“Just throw this stuff away.”
Because, really, what are you keeping it for? What is she keeping it for? That part of our life is over, and thank goodness for it. There were a lot of memories worth remembering, like the horseback riding trip in the Rocky Mountains when I went around a bend and saw the sun rising over Pike’s Peak and knew, even in my pre-pubescent, emotionally immature brain, that this was A Moment To Savor (and Did). But that memory is in my head, and I don’t need a picture of my awkward, pigtailed, scrawny self to remember it. I don’t need to hang on to this dusty old box of photos and let it silently weigh me down from a dark corner of my basement.
I see my mother letting go of her past and see how rejeuvenating it is for her, while ever so bittersweet. So many things once-treasured are now just what they really were all along: objects, material items; and they have no worth other than the importance we gave them for 40 years. And this clarity of vision, this sudden epiphany that my mother and I are slowly and simultaneously having in what is not-her-kitchen while we take pictures out of frames and fill up trash bags, is horribly painful and painfully liberating at the same time. We have been duped, lied to for so long, believing that things are Just So when, really, they were just That Way for us, and for just a while. Now things are Different, and it helps us see that there are many ways things Could Be, Could Have Been, and then there are moments of regret and tears of anger and sadness, both because of how things were and also because they’re not that way anymore. Change is so hard for people, even when it’s change for the better, it seems.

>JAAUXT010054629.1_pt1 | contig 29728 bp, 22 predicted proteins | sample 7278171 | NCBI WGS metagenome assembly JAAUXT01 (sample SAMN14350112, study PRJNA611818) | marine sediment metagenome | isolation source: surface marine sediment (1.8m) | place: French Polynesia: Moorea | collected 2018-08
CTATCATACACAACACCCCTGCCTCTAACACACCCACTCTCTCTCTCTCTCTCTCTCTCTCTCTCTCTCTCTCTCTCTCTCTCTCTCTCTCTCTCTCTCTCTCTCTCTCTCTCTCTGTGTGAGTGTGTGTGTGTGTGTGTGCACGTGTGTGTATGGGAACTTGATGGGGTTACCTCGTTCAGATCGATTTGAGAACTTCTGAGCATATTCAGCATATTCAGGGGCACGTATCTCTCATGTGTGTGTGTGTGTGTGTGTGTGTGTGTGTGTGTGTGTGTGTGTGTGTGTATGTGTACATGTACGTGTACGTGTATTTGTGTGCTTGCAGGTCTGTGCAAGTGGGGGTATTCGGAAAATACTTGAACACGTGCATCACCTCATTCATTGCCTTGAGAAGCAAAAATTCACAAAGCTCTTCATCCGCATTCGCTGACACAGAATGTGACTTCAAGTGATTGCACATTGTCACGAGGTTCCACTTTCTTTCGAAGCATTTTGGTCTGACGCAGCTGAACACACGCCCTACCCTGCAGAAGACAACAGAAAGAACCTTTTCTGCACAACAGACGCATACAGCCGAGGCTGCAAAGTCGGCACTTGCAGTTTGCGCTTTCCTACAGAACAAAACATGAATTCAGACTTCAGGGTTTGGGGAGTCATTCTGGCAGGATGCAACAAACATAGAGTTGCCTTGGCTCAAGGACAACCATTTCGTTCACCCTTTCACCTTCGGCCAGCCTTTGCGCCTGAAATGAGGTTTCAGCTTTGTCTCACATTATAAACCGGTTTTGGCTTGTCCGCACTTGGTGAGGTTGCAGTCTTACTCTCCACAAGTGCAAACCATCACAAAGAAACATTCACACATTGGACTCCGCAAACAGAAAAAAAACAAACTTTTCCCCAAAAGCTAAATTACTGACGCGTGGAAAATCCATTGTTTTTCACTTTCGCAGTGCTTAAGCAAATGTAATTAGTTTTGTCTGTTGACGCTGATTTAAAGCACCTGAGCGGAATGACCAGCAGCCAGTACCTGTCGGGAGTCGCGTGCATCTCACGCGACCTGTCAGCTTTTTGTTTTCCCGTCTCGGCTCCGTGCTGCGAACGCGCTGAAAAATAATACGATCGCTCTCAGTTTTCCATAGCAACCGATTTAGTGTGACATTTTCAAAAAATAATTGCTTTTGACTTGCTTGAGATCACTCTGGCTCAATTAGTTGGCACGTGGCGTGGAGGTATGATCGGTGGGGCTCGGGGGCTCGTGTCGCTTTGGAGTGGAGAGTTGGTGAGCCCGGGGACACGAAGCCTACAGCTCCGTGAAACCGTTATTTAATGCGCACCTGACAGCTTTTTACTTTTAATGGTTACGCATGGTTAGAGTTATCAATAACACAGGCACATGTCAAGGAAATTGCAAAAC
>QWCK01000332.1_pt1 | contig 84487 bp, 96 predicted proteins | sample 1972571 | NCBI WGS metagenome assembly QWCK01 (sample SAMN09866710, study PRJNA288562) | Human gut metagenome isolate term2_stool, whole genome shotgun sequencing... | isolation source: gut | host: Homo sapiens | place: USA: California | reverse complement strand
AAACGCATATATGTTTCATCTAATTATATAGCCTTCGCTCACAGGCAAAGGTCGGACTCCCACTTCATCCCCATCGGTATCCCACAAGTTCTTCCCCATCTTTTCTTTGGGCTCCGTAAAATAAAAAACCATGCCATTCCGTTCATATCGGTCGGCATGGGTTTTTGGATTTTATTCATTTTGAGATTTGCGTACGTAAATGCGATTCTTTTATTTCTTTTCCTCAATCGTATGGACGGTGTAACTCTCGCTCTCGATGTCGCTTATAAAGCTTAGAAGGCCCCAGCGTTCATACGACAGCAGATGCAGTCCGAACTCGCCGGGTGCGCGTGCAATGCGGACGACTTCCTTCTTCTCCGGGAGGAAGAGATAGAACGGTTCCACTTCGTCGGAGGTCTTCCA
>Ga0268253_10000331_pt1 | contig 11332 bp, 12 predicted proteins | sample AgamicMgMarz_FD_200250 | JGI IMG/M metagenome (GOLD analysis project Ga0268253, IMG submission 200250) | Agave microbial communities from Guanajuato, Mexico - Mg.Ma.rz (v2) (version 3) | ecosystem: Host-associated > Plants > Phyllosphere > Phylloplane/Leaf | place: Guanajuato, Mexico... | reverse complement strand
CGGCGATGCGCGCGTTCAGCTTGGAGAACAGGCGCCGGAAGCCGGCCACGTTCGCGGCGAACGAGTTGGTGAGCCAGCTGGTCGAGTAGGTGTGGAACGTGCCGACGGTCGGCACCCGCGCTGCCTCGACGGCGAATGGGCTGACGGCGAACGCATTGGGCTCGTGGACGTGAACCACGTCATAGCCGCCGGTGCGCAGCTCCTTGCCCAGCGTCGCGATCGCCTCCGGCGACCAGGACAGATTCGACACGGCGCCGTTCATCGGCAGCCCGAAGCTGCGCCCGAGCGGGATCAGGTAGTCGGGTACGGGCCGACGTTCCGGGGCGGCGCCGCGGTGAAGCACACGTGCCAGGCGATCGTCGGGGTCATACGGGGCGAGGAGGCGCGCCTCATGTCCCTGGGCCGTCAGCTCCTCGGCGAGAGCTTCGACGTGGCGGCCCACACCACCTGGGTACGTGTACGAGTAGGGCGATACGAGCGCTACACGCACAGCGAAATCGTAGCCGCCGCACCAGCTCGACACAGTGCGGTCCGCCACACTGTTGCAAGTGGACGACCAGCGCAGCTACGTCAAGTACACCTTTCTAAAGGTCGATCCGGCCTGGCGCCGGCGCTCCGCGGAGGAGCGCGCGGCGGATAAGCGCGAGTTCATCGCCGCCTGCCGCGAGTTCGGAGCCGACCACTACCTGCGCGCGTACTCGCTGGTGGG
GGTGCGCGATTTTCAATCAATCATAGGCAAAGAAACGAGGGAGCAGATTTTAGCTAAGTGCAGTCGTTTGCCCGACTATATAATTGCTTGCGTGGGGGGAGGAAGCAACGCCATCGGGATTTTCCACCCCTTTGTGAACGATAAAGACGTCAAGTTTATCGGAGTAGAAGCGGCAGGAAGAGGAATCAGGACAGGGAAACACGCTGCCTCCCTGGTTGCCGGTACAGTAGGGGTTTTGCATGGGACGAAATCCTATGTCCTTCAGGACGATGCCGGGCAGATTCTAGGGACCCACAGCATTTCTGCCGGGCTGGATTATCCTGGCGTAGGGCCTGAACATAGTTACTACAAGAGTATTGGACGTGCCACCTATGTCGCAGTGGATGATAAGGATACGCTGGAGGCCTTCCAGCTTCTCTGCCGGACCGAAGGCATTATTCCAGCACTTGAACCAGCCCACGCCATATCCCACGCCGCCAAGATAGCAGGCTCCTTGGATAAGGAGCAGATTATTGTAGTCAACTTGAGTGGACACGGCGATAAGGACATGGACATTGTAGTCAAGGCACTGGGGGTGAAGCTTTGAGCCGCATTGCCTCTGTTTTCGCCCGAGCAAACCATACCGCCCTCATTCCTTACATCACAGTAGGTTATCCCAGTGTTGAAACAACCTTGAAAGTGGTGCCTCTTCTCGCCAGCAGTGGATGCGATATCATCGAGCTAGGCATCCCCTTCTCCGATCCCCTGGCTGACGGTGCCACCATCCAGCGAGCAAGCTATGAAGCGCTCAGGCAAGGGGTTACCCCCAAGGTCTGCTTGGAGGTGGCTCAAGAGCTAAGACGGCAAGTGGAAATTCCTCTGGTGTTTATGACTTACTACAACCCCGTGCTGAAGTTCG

And as the Eldest Daughter, I experience all this doubly; I feel both my own soul painfully grating against sharp blades of memory, and also my mother’s emotional permutations, because Eldest Daughters are achingly empathic to our parents at this point in our lives.
The physical work of clearing out this house, in short, has been nothing – nothing – like the emotional travail of one afternoon clearing out the Keepsakes and Memories box.